May 30, 2007 Do dogs go to Heaven?

May 30, 2007

Do Dogs go to Heaven?

Losing a beloved pet is an unfortunate part of life. When our animals pass away it seems so soon, so unfair and why can’t they live longer? For many people, myself included, our pets are part of our family. I can’t imagine a house without my pets. When you lose a pet, that emptiness surrounds you and even though you are sure you will never want another one, when you least expect it sometimes, another pet finds you, and you start all over again.
It’s never easy losing a pet. Facing the thought of euthanasia is daunting to most people. The guilt of playing executioner looms over us. Yet, it is humane and kind and ends suffering. I recently had the honor; yes, it was an honor, to help a friend who just could not take her dog on that last trip to the vet. I took him and stayed with him until the end. He was held gently and loved. He was kissed and spoken to softly, and told how much his family and I loved him. He passed quietly and peacefully. I know the pain of losing pets, and I know how hard it is to make that final trip. It was an act of love for him and for my friend. I gave her a card with “The Rainbow Bridge” poem on it. Rainbow Bridge is a place pets go to wait for their owners when they pass away. When the owner passes away, they are reunited with their beloved pets so long from our memory but never long from our hearts and they cross the bridge together into Heaven.

Do pets go to Heaven? There is no definitive answer in the Bible to say for sure, that is really up to us to decide. This is what I choose to believe:
A man and his dog were walking along a road. The man was enjoying the scenery, when it suddenly occurred to him that he was dead. He remembered dying, and that the dog walking beside him had been dead for years.
He wondered where the road was leading them. After a while, they came to a high, white, stone wall along one side of the road. It looked like fine marble. At the top of a long hill, it was broken by a tall arch that glowed in the sunlight.
When he was standing before it he saw a magnificent gate in the arch that looked like Mother of Pearl, and the street that led to the gate looked like pure gold.
He and the dog walked toward the gate, and as he got closer, he saw a man at a desk to one side. When he was close enough, he called out, "Excuse me, where are we?"
"This is Heaven, sir," the man answered.
"Wow! Would you happen to have some water?" the man asked.
"Of course, sir. Come right in, and I'll have some ice water brought right up."
The man gestured, and the gate began to open.

"Can my friend," gesturing toward his dog, "come in, too?" the traveler asked.
"I'm sorry sir, but we don't accept pets."
The man thought a moment and then turned back toward the road and continued the way he had been going with his dog. After another long walk, and at the top of another long hill, he came to a dirt road, which led through a farm gate that looked as if it had never been closed.
There was no fence. As he approached the gate, he saw a man inside, leaning against a tree and reading a book. "Excuse me!" he called to the reader. "Do you have any water?"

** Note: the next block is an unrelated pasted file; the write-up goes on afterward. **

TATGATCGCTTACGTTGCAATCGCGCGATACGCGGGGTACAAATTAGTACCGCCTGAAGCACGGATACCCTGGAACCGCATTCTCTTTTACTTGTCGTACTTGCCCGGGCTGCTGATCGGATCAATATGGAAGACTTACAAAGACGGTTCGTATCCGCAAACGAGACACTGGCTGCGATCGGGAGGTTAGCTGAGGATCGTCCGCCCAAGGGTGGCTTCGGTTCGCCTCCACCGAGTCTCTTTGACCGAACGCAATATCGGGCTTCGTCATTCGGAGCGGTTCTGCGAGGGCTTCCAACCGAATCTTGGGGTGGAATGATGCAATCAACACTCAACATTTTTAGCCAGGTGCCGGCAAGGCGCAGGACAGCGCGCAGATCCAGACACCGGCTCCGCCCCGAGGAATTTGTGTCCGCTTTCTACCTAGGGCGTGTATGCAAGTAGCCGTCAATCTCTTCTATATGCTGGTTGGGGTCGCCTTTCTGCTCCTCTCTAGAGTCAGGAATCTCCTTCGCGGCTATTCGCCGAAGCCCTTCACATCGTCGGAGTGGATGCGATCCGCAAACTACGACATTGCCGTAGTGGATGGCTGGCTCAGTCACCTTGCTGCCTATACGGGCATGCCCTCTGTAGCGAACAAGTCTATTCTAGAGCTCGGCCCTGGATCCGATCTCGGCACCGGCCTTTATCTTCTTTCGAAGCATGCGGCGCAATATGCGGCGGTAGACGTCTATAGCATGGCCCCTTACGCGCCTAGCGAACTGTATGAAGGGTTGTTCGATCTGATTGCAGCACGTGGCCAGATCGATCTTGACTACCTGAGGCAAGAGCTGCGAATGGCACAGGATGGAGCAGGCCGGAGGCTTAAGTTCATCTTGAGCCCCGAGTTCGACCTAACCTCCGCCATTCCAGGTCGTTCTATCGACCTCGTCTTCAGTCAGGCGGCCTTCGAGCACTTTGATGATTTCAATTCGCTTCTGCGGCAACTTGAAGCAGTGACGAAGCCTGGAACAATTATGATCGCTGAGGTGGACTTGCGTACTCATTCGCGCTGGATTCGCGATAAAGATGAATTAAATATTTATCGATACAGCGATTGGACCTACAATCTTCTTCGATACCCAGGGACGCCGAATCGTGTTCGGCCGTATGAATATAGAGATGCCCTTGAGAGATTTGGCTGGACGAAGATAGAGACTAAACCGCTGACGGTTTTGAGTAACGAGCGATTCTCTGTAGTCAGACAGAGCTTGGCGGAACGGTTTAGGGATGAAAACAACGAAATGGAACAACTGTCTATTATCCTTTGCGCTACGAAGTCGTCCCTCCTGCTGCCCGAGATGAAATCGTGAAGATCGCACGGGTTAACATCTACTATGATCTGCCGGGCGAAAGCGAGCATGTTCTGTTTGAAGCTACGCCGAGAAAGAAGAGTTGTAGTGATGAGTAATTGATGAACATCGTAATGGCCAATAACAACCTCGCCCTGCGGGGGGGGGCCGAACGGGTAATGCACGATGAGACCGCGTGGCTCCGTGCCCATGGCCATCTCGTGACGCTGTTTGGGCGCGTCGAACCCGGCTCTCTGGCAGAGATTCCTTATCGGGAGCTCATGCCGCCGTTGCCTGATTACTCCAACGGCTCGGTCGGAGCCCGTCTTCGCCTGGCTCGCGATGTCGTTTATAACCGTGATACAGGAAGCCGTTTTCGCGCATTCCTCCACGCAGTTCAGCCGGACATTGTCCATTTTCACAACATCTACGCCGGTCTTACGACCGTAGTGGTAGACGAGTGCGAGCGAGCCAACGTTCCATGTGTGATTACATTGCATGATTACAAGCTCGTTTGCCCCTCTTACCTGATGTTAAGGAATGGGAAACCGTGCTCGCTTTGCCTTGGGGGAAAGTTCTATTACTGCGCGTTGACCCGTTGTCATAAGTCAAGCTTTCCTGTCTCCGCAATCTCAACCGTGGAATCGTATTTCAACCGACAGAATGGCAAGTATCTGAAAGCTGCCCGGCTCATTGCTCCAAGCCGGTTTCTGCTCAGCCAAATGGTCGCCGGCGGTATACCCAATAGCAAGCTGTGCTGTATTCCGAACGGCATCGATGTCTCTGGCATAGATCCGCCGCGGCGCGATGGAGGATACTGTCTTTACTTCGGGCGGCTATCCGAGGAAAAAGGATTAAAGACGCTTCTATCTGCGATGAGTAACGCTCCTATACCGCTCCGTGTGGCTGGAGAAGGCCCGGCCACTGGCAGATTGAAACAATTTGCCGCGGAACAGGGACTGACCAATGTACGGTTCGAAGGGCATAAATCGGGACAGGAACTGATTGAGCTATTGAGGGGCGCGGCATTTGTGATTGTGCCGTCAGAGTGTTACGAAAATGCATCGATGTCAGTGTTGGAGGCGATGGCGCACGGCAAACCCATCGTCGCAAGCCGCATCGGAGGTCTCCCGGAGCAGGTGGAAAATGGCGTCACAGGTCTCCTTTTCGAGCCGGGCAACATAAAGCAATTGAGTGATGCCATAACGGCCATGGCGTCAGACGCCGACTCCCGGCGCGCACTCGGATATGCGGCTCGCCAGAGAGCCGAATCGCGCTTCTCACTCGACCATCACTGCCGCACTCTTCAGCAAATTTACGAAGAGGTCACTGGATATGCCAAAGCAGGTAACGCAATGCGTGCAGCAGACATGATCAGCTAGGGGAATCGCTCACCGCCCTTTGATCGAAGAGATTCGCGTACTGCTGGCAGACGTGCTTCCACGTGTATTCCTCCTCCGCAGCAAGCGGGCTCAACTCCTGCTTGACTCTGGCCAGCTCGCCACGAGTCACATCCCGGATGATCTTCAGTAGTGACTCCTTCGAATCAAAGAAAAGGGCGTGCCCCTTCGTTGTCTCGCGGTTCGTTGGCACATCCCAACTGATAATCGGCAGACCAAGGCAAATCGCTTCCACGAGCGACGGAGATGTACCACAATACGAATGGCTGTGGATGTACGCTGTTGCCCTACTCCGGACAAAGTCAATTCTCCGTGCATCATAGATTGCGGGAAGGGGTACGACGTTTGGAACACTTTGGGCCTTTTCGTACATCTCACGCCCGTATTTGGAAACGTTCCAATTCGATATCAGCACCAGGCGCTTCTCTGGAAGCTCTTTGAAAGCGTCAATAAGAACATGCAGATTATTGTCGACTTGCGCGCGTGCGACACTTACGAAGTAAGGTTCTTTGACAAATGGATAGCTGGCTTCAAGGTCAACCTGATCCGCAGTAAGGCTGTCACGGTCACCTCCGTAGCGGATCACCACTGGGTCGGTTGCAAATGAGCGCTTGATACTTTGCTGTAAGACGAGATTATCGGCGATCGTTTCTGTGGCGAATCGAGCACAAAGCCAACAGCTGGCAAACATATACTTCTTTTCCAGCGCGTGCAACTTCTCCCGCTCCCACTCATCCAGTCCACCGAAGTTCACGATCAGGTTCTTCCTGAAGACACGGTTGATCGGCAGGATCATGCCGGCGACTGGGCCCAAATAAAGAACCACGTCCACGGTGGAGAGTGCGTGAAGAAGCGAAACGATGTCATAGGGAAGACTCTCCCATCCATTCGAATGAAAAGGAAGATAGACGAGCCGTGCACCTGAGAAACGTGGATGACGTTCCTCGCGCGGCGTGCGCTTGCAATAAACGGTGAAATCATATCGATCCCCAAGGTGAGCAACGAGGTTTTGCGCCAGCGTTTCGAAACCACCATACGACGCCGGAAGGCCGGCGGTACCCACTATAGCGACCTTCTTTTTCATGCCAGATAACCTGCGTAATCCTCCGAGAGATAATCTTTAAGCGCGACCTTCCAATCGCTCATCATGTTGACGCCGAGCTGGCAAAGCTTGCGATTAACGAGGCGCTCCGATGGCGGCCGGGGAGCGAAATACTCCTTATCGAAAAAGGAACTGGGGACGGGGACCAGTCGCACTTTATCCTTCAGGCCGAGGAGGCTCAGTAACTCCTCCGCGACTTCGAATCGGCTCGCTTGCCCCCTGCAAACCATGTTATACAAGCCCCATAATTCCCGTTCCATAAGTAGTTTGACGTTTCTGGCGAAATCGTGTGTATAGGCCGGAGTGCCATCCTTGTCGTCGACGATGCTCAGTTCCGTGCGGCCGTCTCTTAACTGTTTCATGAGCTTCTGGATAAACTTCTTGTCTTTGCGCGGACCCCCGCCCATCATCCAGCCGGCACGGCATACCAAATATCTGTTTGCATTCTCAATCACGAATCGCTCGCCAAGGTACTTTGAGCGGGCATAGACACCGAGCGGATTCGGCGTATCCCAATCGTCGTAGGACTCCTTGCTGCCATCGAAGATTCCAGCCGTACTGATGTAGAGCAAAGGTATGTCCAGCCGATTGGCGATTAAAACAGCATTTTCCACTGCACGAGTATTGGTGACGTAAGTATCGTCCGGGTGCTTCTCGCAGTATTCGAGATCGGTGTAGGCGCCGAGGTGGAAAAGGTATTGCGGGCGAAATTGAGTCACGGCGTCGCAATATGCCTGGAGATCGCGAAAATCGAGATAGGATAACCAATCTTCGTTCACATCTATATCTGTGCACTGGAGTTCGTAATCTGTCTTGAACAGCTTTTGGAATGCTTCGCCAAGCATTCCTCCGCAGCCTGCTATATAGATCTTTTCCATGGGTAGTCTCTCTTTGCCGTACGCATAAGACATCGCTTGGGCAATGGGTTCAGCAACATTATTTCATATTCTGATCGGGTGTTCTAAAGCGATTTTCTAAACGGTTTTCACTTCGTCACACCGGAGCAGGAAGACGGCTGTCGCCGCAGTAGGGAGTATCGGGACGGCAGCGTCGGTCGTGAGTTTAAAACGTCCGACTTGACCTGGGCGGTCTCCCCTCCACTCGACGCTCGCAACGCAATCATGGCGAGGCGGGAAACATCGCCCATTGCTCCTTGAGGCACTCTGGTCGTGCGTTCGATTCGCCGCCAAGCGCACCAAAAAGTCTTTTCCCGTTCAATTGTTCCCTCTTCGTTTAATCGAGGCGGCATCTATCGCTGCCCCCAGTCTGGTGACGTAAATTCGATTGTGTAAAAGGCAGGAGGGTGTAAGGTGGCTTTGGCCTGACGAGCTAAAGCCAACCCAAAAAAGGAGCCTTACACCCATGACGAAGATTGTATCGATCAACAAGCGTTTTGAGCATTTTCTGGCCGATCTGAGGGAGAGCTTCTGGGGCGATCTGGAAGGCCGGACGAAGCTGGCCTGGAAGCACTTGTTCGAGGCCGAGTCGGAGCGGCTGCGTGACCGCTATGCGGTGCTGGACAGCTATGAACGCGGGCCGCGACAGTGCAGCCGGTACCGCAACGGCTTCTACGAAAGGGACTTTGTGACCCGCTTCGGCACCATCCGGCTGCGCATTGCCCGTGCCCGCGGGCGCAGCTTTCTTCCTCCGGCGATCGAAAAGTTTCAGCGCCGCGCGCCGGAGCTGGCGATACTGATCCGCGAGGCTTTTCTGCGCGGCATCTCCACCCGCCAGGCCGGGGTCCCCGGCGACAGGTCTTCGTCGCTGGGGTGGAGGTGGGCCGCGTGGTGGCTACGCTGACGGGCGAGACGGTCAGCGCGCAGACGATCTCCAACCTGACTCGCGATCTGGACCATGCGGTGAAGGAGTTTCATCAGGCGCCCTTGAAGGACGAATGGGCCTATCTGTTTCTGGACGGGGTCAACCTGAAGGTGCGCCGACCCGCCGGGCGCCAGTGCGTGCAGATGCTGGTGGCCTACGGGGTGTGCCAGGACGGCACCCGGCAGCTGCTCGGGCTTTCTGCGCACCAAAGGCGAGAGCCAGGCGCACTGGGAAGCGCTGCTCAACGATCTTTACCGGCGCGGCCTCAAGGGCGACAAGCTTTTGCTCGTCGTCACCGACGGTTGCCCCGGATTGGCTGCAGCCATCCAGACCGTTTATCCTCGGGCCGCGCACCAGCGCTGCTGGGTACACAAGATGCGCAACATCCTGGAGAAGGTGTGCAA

"Yeah, sure, there's a pump over there." The man pointed to a place that couldn't be seen from outside the gate. "Come on in."
"How about my friend here?" the traveler gestured to the dog.
"There should be a bowl by the pump." They went through the gate, and sure enough, there was an old-fashioned hand pump with a bowl beside it.
The traveler filled the bowl and took a long drink himself, and then he gave some to the dog. When they were full, he and the dog walked back toward the man who was standing by the tree waiting for them.
"What do you call this place?" the traveler asked. "This is Heaven," was the answer.
"Well, that's confusing,” the traveler said, "The man down the road said that was Heaven, too!"
"Oh, you mean the place with the gold street and pearly gates? Nope. That's Hell."
"Well, doesn't it make you mad for them to use your name like that?” the traveler asked.
"No. I can see how you might think so, but we're just happy that they screen out the folks who'll leave their best friends behind."
Author Unknown

May 16, 2007 Dog Walking 101

May 16, 2007

Dog Walking 101

While taking my son to 4H dog obedience this year which is his second year in it, I was quietly observing the kids in the class and noticing some things about how they handled their dogs. At the end of the class a little girl was struggling with her large chow mix dog that was dragging her all over the place. Her mother told me how softly she speaks and she doesn’t want to hurt the dog, yet I couldn’t help myself and just had to jump in and show her a few tricks to help make her a better handler.

I began by placing the dog’s choke collar very high on his neck directly under his jaw so she would have more control and the dog wouldn’t choke himself literally by pulling so hard on the chain across his trachea. Next I didn’t say a word to the dog; I did all my speaking through the leash. We walked around the ring, the instructor gave commands and I simply followed along not having any problem whatsoever with this dog. When I halted, he sat as he was supposed to do. He didn’t whine and whimper and carry on with me like he did with her. He didn’t drag me. I gave a little tug on the leash to encourage him to sit, stay, heel or down and he listened immediately.

The little girl’s mother was in awe. Then I gave the little girl the lead and showed her where to put her hands. As she was walking along, I saw her hands riding up higher next to her waist. I told her to relax her arm and only give him a tug to correct him if he pulls ahead, otherwise relax. She did as I told her and she was surprised to get the very same results that I did with her dog. Her dog quit making noise as well. This was a two minute lesson! The trick I told her was do not talk to the dog with your voice, but only through the leash. When she saw how he responded she instantly gained confidence and I gave her some other hints that I swear by such as you go in and out of doors first, the dog must sit and stay until you say “ok” and then he is to come out. That little bit of body language puts you in the leadership role in your dog’s eyes. Her dog wasn’t a disobedient dog; he just did not view the little girl as a leader so he didn’t respect her. After she gained a bit more confidence, her attitude changed, and so did her dogs! She thanked me as if a miracle happened before her eyes.